Ahead of PM Modi's US visit, USCIRF report says 'intolerance has risen in India'
Religious freedom in India was on a "negative trajectory" in 2015 as religious tolerance "declined" and religious freedom violations "increased", according to US Commission for International Religious Freedom (USCIRF).
New Delhi: Religious freedom in India was on a "negative trajectory" in 2015 as religious tolerance "declined" and religious freedom violations "increased", according to US Commission for International Religious Freedom (USCIRF).
The USCIRF, in its 2016 annual report, also suggested that the Indian government publicly rebuke officials and religious leaders that make derogatory statements about religious communities.
Pointing out that it will continue to monitor the situation closely during 2016 to understand if India should be recommended to the State Department for designation as a "country of particular concern," USCIRF advised the US government to integrate concern for religious freedom into bilateral contacts with India, including the framework of future Strategic Dialogues.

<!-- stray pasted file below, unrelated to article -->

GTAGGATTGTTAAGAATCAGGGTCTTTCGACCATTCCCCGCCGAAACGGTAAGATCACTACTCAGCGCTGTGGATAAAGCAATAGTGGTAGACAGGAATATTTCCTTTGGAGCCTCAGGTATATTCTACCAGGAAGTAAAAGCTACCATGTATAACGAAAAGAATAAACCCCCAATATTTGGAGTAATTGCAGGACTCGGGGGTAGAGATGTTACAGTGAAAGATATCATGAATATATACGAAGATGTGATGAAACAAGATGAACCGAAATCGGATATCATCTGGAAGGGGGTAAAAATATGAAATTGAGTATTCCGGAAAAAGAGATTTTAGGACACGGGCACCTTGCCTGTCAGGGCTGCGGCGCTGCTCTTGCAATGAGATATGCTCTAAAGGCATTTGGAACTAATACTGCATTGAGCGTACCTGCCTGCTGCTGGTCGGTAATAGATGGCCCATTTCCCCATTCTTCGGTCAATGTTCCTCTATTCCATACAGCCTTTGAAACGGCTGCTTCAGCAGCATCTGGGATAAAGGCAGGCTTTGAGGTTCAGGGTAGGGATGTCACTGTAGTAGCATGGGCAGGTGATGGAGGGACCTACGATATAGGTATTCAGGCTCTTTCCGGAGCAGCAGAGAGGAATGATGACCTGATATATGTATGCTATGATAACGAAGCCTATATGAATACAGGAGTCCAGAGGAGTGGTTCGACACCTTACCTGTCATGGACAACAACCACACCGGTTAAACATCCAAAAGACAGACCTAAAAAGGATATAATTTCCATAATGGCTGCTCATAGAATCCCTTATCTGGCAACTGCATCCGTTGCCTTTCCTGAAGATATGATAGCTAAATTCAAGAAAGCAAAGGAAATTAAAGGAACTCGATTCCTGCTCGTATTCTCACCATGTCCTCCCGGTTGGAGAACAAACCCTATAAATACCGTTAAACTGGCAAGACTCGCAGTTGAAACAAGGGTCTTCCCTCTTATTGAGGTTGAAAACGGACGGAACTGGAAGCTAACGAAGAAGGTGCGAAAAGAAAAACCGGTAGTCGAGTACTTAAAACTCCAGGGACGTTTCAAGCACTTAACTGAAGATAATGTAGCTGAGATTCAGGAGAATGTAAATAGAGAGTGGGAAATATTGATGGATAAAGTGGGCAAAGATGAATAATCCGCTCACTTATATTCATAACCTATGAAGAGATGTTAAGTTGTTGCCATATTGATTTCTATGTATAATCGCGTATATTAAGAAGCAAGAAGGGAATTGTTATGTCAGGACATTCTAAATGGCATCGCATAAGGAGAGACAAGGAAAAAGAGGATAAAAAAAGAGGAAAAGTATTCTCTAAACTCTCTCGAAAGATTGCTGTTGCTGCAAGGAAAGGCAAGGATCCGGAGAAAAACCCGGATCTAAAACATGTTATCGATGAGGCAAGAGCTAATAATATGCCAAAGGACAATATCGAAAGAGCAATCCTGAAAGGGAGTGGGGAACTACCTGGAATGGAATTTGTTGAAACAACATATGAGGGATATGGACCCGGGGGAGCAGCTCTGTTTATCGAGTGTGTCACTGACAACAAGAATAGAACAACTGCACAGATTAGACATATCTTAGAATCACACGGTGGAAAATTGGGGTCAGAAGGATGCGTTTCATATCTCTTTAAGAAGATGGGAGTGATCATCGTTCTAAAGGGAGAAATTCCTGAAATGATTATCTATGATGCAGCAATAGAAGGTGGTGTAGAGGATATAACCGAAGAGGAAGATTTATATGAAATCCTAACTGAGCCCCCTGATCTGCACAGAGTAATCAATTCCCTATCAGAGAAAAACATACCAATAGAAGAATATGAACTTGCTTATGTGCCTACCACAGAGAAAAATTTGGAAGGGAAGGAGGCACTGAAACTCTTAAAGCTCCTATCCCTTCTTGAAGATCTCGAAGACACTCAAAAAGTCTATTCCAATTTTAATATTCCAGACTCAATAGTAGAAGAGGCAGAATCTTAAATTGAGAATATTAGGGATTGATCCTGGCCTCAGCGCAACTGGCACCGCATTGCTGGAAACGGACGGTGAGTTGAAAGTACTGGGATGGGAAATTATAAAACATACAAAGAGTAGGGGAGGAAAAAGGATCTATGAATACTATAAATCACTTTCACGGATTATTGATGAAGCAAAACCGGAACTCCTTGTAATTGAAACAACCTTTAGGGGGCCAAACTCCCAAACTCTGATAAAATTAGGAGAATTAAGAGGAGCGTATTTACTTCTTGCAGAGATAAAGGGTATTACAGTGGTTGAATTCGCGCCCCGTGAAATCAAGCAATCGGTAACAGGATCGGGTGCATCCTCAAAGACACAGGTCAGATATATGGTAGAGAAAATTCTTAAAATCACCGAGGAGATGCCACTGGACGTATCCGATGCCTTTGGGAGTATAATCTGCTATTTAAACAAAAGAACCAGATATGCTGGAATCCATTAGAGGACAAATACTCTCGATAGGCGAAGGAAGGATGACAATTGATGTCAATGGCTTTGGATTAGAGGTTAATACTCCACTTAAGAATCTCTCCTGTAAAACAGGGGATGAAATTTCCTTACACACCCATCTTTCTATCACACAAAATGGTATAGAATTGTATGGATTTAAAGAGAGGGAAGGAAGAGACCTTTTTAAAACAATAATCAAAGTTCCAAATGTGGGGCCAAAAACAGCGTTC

USCIRF reports are not binding on the State Department. Interestingly the report comes a little more than a month before PM Narendra Modi's bilateral visit to Washington where he is also scheduled to address joint session of the US Congress.
"In 2015, religious tolerance deteriorated and religious freedom violations increased in India," the report said. "Minority communities, especially Christians, Muslims, and Sikhs, experienced numerous incidents of intimidation, harassment, and violence, largely at the hands of Hindu nationalist groups," the report alleged.
Earlier this year members of USCIRF was denied visas by the Indian government as was done by the UPA regime in the past. Interestingly though Katrina Lantos Swett, a commissioner at the USCIRF visited Dharamshala last week to attend a meet of Chinese dissidents.
USCIRF is an independent, bipartisan US federal government commission, the first of its kind in the world, dedicated to defending the universal right to freedom of religion or belief abroad.
With PTI inputs